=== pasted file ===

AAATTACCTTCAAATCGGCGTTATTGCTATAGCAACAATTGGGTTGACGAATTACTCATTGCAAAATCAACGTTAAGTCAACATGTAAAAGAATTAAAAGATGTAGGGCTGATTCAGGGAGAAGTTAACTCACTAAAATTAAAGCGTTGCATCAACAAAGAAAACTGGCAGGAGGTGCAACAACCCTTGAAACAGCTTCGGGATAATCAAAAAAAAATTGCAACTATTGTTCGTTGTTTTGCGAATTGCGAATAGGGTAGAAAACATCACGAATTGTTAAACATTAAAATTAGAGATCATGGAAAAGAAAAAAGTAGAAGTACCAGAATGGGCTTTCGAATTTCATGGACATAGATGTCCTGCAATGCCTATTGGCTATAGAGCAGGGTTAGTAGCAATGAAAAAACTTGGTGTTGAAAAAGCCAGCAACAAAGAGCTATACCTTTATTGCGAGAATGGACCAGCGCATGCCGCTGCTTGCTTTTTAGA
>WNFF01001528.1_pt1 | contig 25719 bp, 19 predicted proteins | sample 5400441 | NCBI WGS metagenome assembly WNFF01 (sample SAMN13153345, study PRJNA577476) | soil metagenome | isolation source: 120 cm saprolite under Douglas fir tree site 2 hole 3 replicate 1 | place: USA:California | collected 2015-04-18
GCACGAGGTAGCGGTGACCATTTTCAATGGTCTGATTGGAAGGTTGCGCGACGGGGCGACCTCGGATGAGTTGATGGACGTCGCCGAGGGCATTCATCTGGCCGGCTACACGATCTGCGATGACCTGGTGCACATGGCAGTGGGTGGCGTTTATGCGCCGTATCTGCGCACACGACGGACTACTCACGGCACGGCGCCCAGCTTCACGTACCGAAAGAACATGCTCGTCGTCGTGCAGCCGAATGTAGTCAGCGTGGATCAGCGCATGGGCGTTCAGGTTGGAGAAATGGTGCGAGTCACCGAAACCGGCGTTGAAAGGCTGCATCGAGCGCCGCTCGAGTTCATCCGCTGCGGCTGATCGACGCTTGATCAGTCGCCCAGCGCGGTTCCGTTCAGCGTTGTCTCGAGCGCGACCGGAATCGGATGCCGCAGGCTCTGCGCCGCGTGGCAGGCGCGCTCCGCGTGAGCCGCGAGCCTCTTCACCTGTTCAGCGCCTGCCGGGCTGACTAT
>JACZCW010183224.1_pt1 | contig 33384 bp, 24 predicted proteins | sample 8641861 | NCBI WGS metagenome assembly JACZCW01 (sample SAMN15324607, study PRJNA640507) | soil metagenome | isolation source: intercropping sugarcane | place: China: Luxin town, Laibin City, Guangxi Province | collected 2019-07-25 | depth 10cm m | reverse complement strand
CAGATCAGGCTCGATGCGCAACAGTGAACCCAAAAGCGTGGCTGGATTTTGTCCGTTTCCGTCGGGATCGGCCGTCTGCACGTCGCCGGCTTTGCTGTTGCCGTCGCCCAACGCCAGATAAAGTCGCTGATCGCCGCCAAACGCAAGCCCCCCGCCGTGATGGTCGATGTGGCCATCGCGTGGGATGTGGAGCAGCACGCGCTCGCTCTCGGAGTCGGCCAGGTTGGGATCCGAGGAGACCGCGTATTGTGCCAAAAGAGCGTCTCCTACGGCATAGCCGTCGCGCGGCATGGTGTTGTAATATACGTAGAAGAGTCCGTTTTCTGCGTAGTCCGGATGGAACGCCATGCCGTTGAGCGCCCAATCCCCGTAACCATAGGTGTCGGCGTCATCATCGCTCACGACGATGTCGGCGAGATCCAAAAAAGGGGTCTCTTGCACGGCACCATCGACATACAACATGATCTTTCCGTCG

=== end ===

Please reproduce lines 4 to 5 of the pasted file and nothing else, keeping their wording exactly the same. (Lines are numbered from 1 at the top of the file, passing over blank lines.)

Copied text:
>JACZCW010183224.1_pt1 | contig 33384 bp, 24 predicted proteins | sample 8641861 | NCBI WGS metagenome assembly JACZCW01 (sample SAMN15324607, study PRJNA640507) | soil metagenome | isolation source: intercropping sugarcane | place: China: Luxin town, Laibin City, Guangxi Province | collected 2019-07-25 | depth 10cm m | reverse complement strand
CAGATCAGGCTCGATGCGCAACAGTGAACCCAAAAGCGTGGCTGGATTTTGTCCGTTTCCGTCGGGATCGGCCGTCTGCACGTCGCCGGCTTTGCTGTTGCCGTCGCCCAACGCCAGATAAAGTCGCTGATCGCCGCCAAACGCAAGCCCCCCGCCGTGATGGTCGATGTGGCCATCGCGTGGGATGTGGAGCAGCACGCGCTCGCTCTCGGAGTCGGCCAGGTTGGGATCCGAGGAGACCGCGTATTGTGCCAAAAGAGCGTCTCCTACGGCATAGCCGTCGCGCGGCATGGTGTTGTAATATACGTAGAAGAGTCCGTTTTCTGCGTAGTCCGGATGGAACGCCATGCCGTTGAGCGCCCAATCCCCGTAACCATAGGTGTCGGCGTCATCATCGCTCACGACGATGTCGGCGAGATCCAAAAAAGGGGTCTCTTGCACGGCACCATCGACATACAACATGATCTTTCCGTCG